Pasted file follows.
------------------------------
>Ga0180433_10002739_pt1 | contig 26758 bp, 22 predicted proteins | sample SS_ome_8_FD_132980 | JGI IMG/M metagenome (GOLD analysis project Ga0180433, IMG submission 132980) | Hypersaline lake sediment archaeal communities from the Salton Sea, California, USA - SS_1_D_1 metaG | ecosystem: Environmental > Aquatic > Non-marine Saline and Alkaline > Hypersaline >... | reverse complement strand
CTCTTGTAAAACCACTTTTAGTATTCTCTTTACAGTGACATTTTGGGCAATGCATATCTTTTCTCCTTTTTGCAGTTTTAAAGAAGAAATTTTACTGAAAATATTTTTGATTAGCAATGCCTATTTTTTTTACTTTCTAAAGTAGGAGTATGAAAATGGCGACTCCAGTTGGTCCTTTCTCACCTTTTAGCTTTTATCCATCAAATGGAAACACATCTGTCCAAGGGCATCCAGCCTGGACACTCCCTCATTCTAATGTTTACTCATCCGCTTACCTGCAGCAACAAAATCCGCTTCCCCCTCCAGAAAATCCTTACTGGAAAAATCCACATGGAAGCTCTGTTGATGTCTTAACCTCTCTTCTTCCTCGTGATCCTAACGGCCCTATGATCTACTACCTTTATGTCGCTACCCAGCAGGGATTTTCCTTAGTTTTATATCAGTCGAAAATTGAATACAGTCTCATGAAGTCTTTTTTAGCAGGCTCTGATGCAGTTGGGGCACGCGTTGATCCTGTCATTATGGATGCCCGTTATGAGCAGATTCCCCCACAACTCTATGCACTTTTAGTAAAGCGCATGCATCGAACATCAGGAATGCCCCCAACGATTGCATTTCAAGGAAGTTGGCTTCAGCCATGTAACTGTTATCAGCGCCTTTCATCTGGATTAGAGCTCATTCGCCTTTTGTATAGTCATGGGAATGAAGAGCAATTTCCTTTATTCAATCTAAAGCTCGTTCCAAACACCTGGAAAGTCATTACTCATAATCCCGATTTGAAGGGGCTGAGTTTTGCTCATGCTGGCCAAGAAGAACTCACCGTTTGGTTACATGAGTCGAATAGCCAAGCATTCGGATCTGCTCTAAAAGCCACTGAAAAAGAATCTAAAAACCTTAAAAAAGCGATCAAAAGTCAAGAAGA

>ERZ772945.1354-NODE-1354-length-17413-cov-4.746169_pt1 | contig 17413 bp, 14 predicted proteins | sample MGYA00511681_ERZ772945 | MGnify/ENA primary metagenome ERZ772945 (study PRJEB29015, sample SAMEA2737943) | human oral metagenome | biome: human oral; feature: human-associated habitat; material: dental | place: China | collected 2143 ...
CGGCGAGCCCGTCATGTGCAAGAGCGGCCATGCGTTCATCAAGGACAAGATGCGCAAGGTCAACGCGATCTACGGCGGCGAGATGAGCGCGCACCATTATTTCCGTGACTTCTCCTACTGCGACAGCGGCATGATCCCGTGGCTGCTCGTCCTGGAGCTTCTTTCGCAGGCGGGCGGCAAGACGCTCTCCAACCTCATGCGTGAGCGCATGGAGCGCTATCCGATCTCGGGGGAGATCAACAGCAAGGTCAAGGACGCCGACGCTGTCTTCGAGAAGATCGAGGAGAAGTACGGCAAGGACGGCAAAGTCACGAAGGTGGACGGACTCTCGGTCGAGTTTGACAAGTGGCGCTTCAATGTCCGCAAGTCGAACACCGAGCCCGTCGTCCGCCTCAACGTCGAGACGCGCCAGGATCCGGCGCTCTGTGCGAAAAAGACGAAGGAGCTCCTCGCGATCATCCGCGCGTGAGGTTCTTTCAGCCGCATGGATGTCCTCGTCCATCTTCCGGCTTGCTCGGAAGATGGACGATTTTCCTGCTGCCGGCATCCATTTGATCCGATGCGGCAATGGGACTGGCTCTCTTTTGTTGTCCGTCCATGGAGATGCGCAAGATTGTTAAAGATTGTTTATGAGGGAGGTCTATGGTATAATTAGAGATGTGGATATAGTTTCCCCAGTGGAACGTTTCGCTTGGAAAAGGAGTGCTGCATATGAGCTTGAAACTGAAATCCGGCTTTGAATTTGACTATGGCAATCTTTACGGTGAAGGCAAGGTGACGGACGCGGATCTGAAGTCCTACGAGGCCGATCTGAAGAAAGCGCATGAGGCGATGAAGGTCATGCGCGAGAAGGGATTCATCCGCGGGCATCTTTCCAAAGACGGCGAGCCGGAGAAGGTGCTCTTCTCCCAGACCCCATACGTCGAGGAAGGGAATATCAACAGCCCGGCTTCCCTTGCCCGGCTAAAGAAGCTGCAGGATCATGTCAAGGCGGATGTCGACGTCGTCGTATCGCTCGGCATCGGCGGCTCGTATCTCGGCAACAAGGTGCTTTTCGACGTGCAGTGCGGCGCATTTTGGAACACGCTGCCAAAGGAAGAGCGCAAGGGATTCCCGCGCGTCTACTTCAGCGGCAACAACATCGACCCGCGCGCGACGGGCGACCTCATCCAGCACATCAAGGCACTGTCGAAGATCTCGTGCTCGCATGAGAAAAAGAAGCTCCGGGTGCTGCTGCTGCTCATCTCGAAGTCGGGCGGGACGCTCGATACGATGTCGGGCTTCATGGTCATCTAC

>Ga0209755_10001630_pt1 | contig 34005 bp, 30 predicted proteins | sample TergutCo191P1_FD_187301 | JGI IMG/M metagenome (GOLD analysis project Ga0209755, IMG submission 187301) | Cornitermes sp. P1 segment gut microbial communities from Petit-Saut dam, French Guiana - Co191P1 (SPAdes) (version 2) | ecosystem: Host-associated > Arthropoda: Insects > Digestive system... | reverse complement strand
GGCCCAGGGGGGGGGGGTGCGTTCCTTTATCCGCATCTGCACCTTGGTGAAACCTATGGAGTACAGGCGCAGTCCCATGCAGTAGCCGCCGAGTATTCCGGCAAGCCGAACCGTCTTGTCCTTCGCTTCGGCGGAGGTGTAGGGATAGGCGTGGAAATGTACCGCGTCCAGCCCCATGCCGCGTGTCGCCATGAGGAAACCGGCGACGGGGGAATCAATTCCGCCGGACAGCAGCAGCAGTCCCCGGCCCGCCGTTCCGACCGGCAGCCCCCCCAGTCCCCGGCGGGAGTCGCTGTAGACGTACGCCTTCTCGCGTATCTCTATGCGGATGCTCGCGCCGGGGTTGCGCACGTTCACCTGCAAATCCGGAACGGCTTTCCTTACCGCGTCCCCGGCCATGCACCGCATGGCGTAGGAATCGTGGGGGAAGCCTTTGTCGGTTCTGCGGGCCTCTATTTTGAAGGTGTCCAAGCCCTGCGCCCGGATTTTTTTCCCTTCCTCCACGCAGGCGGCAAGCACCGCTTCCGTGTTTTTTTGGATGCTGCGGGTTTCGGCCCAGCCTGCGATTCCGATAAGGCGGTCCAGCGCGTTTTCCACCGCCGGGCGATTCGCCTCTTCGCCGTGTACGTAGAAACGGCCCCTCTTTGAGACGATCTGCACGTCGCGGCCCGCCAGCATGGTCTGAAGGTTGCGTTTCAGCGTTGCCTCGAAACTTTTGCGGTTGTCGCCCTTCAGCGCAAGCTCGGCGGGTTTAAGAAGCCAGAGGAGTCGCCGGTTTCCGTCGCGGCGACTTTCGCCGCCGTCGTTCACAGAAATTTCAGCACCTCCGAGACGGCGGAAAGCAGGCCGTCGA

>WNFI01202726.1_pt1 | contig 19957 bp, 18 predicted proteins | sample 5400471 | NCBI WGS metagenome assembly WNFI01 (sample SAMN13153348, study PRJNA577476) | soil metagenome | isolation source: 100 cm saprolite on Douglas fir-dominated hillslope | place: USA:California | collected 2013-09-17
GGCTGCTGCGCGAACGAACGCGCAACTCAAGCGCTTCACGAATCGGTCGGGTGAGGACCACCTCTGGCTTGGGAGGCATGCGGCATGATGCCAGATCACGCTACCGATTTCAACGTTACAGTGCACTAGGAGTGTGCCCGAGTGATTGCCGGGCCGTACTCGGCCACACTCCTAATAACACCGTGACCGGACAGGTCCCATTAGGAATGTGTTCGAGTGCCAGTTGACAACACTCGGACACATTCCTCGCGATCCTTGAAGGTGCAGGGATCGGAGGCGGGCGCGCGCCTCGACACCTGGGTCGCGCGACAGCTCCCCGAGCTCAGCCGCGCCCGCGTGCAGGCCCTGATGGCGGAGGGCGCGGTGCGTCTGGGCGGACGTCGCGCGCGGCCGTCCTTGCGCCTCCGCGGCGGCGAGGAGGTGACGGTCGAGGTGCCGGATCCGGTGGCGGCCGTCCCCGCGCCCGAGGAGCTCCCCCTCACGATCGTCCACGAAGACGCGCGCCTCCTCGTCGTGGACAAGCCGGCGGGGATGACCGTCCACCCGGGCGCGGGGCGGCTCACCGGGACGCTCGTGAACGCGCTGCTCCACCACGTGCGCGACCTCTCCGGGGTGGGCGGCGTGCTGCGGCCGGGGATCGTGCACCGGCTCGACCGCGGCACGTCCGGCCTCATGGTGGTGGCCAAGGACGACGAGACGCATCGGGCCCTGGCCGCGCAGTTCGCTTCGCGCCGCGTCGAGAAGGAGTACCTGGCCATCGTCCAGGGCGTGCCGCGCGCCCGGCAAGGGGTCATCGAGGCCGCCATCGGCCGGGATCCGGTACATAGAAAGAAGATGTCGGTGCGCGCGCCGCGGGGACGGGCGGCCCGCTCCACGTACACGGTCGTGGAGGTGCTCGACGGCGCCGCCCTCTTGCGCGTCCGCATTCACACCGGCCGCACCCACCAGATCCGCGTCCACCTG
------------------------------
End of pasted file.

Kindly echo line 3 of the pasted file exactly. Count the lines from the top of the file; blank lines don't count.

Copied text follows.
>ERZ772945.1354-NODE-1354-length-17413-cov-4.746169_pt1 | contig 17413 bp, 14 predicted proteins | sample MGYA00511681_ERZ772945 | MGnify/ENA primary metagenome ERZ772945 (study PRJEB29015, sample SAMEA2737943) | human oral metagenome | biome: human oral; feature: human-associated habitat; material: dental | place: China | collected 2143 ...